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Global PR Week: Fake Blogs: New Marketing Channel or Really Bad Idea?
My second article for Global PR Week 2.0 has been released and I think you'll find it interesting reading. Here's how it starts out...
Fake Blogs: New Marketing Channel or Really Bad Idea?
"If you�ve been reading weblogs for a while and sporadically following links and blogroll entries to explore new blogs, you�ve learned one of the dark truths of the blogosphere: most blogs are boring, written by bloggers with passion, but little creative spark and even less writing ability.
"This doesn�t mean that they shouldn�t be blogging - after all, you and I are going to disagree on which blogs are good and bad anyway - but it does suggest that sprinkling the blogosphere with some creative ideas and innovative writing would benefit us all as this communications channel grows and evolves.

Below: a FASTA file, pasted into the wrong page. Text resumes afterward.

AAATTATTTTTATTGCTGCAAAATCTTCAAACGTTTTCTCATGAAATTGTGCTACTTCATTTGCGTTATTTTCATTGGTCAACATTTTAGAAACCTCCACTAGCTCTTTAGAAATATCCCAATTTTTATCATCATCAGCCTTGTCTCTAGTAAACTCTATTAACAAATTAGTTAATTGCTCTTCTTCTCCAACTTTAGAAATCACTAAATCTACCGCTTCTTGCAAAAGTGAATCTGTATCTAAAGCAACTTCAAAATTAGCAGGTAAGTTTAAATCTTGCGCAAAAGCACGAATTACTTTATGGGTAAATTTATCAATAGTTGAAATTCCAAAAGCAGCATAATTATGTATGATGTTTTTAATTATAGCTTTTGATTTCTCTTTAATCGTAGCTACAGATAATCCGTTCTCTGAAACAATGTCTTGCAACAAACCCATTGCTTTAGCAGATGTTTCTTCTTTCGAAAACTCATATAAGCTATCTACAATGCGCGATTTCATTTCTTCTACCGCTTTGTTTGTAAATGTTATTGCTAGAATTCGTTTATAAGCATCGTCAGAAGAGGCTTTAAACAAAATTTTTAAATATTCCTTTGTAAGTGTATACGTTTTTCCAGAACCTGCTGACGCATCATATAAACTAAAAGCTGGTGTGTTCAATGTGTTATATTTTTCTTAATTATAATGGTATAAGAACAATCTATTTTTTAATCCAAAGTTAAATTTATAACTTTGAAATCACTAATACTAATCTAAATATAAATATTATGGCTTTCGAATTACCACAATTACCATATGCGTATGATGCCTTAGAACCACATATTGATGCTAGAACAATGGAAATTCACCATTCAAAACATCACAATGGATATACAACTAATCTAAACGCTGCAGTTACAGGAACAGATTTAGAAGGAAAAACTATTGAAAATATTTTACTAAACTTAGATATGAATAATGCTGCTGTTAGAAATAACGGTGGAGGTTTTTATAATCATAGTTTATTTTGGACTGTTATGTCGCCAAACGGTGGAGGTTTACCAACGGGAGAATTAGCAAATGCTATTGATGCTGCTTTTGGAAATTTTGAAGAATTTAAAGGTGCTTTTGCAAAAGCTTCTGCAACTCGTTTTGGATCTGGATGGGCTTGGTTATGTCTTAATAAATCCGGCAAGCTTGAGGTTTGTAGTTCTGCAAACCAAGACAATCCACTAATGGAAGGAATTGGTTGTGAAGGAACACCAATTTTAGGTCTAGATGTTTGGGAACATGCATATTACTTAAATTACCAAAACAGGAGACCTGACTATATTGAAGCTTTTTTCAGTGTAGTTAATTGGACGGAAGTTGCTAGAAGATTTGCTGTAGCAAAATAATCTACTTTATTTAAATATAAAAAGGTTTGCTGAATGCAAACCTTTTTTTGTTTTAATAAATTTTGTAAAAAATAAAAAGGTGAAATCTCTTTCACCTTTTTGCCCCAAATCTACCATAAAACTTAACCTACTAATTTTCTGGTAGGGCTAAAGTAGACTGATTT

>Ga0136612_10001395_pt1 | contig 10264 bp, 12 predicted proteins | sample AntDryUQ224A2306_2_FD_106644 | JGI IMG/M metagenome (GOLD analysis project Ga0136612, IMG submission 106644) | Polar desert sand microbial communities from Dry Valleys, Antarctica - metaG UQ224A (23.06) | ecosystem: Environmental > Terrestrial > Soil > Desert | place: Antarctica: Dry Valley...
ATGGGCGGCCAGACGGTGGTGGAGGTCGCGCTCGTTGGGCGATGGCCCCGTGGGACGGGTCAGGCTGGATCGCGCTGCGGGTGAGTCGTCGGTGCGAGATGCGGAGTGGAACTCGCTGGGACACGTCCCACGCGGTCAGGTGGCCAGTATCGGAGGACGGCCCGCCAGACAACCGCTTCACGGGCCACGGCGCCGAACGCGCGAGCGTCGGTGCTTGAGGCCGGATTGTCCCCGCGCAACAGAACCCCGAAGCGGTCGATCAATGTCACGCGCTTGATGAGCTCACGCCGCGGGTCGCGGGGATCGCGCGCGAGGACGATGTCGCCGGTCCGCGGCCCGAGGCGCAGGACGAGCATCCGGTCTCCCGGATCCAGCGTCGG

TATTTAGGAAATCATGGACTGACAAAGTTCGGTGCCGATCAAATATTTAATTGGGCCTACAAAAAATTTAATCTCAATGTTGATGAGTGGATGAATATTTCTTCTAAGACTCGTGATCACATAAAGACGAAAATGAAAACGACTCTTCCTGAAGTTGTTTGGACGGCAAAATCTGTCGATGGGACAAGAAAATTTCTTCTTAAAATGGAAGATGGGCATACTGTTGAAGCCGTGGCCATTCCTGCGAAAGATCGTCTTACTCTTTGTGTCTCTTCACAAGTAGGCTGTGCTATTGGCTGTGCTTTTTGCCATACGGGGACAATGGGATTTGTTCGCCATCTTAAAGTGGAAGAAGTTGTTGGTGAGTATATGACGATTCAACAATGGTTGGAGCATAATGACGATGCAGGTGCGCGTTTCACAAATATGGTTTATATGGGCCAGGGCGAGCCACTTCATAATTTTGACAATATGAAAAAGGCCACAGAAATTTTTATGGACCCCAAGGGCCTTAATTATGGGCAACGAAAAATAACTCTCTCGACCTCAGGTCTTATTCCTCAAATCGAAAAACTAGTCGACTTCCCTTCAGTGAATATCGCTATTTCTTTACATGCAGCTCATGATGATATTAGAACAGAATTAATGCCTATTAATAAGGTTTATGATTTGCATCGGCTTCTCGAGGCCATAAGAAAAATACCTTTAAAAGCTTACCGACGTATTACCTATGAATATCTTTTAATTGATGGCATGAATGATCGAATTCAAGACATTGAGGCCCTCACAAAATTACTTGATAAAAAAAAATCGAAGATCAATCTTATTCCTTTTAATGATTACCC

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Global PR Week: Why CEO's Shouldn't Blog
I'm pleased to be one of the many professionals who have contributed time, ideas, and articles to the online conference Global PR Week 2.0, and want to highlight one of my articles that just came online this afternoon.
But before I do so, I want to explain how I can write about PR is Dead and then join the circle of public relations folk who created Global PR Week. The answer's simple: I'm not interested in seeing public relations die, I'm trying to help move the discussion of what is public relations in the 21st century along. Those people who believe I'm anti-PR have missed my basic point: go back and read my article again and you'll see what I'm saying.